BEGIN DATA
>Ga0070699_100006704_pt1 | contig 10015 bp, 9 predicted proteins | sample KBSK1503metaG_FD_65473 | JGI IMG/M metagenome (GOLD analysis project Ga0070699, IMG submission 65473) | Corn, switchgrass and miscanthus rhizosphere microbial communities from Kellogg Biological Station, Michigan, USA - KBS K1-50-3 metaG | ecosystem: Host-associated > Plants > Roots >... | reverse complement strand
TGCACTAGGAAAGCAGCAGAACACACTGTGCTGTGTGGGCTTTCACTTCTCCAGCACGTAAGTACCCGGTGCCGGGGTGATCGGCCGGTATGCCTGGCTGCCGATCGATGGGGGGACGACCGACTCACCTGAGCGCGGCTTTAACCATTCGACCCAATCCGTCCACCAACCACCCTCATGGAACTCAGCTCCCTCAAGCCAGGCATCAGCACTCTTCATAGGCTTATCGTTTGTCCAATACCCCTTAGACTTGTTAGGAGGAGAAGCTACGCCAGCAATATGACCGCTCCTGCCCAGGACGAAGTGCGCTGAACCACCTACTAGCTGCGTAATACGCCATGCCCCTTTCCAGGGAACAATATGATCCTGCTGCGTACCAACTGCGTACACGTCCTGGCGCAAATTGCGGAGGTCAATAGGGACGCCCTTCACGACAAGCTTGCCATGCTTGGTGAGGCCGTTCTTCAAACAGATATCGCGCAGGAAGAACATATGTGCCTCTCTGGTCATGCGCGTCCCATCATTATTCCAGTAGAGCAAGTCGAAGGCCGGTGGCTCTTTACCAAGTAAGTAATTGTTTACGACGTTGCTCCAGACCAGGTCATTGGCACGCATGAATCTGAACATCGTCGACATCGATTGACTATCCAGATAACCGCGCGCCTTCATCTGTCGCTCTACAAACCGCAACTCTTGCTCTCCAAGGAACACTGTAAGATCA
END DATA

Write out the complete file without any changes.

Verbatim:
>Ga0070699_100006704_pt1 | contig 10015 bp, 9 predicted proteins | sample KBSK1503metaG_FD_65473 | JGI IMG/M metagenome (GOLD analysis project Ga0070699, IMG submission 65473) | Corn, switchgrass and miscanthus rhizosphere microbial communities from Kellogg Biological Station, Michigan, USA - KBS K1-50-3 metaG | ecosystem: Host-associated > Plants > Roots >... | reverse complement strand
TGCACTAGGAAAGCAGCAGAACACACTGTGCTGTGTGGGCTTTCACTTCTCCAGCACGTAAGTACCCGGTGCCGGGGTGATCGGCCGGTATGCCTGGCTGCCGATCGATGGGGGGACGACCGACTCACCTGAGCGCGGCTTTAACCATTCGACCCAATCCGTCCACCAACCACCCTCATGGAACTCAGCTCCCTCAAGCCAGGCATCAGCACTCTTCATAGGCTTATCGTTTGTCCAATACCCCTTAGACTTGTTAGGAGGAGAAGCTACGCCAGCAATATGACCGCTCCTGCCCAGGACGAAGTGCGCTGAACCACCTACTAGCTGCGTAATACGCCATGCCCCTTTCCAGGGAACAATATGATCCTGCTGCGTACCAACTGCGTACACGTCCTGGCGCAAATTGCGGAGGTCAATAGGGACGCCCTTCACGACAAGCTTGCCATGCTTGGTGAGGCCGTTCTTCAAACAGATATCGCGCAGGAAGAACATATGTGCCTCTCTGGTCATGCGCGTCCCATCATTATTCCAGTAGAGCAAGTCGAAGGCCGGTGGCTCTTTACCAAGTAAGTAATTGTTTACGACGTTGCTCCAGACCAGGTCATTGGCACGCATGAATCTGAACATCGTCGACATCGATTGACTATCCAGATAACCGCGCGCCTTCATCTGTCGCTCTACAAACCGCAACTCTTGCTCTCCAAGGAACACTGTAAGATCA